Robert Polhill Bevan was the fourth child in a family of six born to Richard Bevan, banker in the firm of Barclay, Bevan, Tritton and Co. (now known simply as Barclays) and Laura Bevan (née Polhill). He resisted following his elder brothers into a career in the bank and having received drawing lessons at home with the artist Arthur Earnest Pearce (1859–1934), who later became a designer for Doulton’s potteries, he studied art at the Westminster School of Art under the principalship of Frederick Brown, founder member of the New English Art Club and later to become Professor of the Slade School of Fine Art.
Although his upbringing was quintessentially English, Bevan formed important links with the continental avant-garde from early on in his artistic career. In the autumn of 1889, he undertook a year’s study at the Académie Julian, one of many Parisian establishments that catered for art students from all over Europe. It was in Paris that Bevan was introduced to recent developments in French painting including the work of the ‘Pont-Aven School’, a colony of artists working in Brittany with Paul Gauguin. From the summer of 1890 until the autumn of 1891 Bevan visited Pont-Aven himself. His sketchbooks from this period are now in the collection of the Ashmolean Museum, Oxford.
Financial support from his father initially freed Bevan from the necessity of earning a living and during his twenties he enjoyed a comfortable life indulging his two passions, painting and hunting. At the end of 1891 in the company of another artist, Joseph Crawhall, he travelled to Spain and then on to Tangier, Morocco, where he did not complete much work but principally enjoyed the fox hunting and racing season, acting as Master of the Hunt in 1892.
From 1893–4 he returned to Pont-Aven, during which time he met both Gauguin and Renoir, and became interested in lithography. On his return to England he lived a solitary existence on an isolated farmhouse at Hawkridge, Exmoor. For the next three years he divided his time between painting and hunting, combining the two in oils, watercolours or lithographs of agricultural landscapes and hunting scenes.
In July 1897 he met and fell in love with a Polish painter, Stanislawa de Karlowska, at a friend’s wedding in Jersey.
In 1900, Bevan and his family moved to a large house in the Swiss Cottage area of London. Although he abandoned the paintings and lithographs of hunting scenes and never hunted again after his marriage, he still drew inspiration for subjects for painting from the countryside. He formed the habit of spending the summer on a painting trip in various rural locations such as a cottage called St Ives in Kingston near Lewes, Sussex), or in Russian Poland with his wife’s family. His work at this time reflected his first-hand experience with recent French art during his travels on the continent. Oil paintings and watercolours of agricultural scenes of the South Downs or Poland provided motifs with which to explore his concerns with the effects of light and the use of colour. Philip Hendy (later Director of the National Gallery) claimed that Bevan was the first Englishman to use pure colour in the twentieth century and was the ‘real pioneer’ of the modern English school.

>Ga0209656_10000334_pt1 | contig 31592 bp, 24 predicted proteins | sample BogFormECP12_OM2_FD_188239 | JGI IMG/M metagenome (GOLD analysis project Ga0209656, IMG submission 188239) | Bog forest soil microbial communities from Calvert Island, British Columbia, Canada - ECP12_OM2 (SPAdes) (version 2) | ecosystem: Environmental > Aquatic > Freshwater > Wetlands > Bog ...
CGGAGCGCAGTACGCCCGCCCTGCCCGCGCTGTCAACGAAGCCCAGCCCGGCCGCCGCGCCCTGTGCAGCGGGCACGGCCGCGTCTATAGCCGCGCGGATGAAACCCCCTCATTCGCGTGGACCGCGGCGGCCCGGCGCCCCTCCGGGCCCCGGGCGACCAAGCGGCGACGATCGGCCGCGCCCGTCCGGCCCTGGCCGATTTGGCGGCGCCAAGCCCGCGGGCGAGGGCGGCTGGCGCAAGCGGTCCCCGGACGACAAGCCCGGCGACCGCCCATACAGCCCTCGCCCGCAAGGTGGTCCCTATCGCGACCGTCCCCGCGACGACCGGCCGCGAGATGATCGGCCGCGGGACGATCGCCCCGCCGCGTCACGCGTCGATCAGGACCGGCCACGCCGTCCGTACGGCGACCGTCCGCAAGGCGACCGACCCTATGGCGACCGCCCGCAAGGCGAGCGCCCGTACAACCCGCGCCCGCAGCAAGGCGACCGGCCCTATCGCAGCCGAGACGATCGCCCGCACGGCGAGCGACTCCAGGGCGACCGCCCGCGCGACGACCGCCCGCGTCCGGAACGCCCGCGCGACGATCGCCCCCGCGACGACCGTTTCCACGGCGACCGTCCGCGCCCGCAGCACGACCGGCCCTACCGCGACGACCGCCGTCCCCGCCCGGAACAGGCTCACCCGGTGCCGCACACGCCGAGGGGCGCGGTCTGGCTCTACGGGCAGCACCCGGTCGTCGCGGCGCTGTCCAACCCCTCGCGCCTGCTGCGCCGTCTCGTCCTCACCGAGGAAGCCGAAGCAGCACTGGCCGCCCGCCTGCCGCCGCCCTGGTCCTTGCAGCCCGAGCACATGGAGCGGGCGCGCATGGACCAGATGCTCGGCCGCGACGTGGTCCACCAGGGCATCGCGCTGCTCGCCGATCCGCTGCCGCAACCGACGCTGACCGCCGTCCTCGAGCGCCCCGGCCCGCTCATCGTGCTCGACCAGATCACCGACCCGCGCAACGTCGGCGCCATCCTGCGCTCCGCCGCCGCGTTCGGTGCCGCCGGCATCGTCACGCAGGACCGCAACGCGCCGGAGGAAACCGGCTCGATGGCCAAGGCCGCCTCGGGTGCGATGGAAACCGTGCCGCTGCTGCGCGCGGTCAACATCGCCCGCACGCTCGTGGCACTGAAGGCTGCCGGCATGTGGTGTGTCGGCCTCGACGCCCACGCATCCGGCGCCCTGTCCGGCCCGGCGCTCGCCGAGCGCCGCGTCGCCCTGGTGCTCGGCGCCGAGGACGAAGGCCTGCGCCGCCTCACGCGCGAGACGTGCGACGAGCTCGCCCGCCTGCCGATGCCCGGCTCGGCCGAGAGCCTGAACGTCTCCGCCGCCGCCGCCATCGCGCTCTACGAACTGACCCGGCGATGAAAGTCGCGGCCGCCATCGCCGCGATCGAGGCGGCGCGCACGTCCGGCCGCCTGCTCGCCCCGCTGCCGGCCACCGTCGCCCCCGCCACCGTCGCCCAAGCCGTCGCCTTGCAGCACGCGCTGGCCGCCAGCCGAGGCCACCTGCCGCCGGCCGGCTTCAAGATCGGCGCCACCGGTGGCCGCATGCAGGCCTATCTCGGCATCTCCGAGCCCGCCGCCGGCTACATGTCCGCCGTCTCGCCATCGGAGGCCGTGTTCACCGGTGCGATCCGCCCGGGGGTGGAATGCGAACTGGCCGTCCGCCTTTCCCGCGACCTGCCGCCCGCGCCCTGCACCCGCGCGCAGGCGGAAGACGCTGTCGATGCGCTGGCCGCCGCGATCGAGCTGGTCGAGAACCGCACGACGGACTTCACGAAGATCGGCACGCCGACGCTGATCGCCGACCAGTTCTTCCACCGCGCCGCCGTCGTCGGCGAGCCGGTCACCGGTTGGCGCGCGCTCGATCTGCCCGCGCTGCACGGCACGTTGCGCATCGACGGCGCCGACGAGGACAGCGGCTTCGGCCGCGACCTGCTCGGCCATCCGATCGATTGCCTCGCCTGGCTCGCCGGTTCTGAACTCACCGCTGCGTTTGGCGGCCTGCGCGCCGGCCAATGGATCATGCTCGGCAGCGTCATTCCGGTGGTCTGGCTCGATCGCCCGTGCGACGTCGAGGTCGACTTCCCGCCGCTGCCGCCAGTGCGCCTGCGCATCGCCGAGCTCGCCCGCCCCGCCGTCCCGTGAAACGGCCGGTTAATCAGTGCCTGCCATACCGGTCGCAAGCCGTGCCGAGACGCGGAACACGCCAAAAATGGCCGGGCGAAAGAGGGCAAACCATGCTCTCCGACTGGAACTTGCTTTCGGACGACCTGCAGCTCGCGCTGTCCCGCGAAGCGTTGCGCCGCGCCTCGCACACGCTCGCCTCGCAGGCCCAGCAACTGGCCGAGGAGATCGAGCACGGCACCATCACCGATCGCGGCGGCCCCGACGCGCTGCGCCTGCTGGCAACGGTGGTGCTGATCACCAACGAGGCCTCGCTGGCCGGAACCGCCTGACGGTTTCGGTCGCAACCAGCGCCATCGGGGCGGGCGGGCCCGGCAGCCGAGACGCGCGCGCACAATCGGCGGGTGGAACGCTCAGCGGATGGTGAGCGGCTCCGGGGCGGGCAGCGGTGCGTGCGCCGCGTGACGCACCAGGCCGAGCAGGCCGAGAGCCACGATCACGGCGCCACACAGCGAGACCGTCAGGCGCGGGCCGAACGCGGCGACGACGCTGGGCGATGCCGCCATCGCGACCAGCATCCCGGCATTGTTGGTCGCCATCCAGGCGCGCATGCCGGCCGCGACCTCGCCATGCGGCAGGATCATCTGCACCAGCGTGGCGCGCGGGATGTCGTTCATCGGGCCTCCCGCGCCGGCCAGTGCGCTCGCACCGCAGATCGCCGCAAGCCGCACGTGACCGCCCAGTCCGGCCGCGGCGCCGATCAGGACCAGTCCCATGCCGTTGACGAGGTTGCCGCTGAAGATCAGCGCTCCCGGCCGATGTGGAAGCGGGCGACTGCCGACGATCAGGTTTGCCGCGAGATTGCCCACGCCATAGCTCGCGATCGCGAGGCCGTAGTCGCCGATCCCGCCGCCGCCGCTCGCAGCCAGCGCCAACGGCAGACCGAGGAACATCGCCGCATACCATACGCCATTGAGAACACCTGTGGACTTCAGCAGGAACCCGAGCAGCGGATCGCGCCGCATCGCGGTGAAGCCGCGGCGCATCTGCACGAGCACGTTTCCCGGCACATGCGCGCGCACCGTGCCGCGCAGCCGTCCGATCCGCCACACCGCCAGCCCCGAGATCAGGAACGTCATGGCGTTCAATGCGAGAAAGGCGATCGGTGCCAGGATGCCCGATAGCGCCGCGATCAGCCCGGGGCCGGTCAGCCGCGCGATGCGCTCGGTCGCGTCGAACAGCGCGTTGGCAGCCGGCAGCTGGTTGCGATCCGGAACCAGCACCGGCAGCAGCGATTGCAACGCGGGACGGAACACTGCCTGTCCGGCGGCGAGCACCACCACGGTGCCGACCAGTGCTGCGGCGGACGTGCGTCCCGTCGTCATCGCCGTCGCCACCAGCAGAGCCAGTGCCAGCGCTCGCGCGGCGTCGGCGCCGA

Bevan’s paintings caught the attention of Harold Gilman and Spencer Gore and they invited him to join Walter Sickert’s Fitzroy Street circle where he became a regular visitor. Although, at forty-three years of age, Bevan was over ten years older than Gore, Gilman and Charles Ginner, he was of a similar age to Sickert and Lucien Pissarro. Like the two older painters, he brought first-hand knowledge of modern French art to the group, having been one of the few Englishmen to have personally known and worked with Gauguin. In 1910 Bevan exhibited for the first time at the New English Art Club and in the following years was heavily involved in the formation and exhibitions of the Camden Town Group. His involvement with Sickert’s circle began to be reflected in observations of everyday life from the Swiss Cottage area in which he lived. It was possibly Sickert who advised Bevan to exploit his love of horses in his work and it is these paintings of working horses in the cab and sale yards of Edwardian London for which Bevan is best remembered.
Despite his links to the city, Bevan always retained an air of the country gentleman about him and throughout his life he continued to spend his summers outside of London, in search of rural subjects. He was repeatedly drawn back to the Blackdown Hills on the borders of Devon and Cornwall where he produced work that was freer and simpler than in earlier years.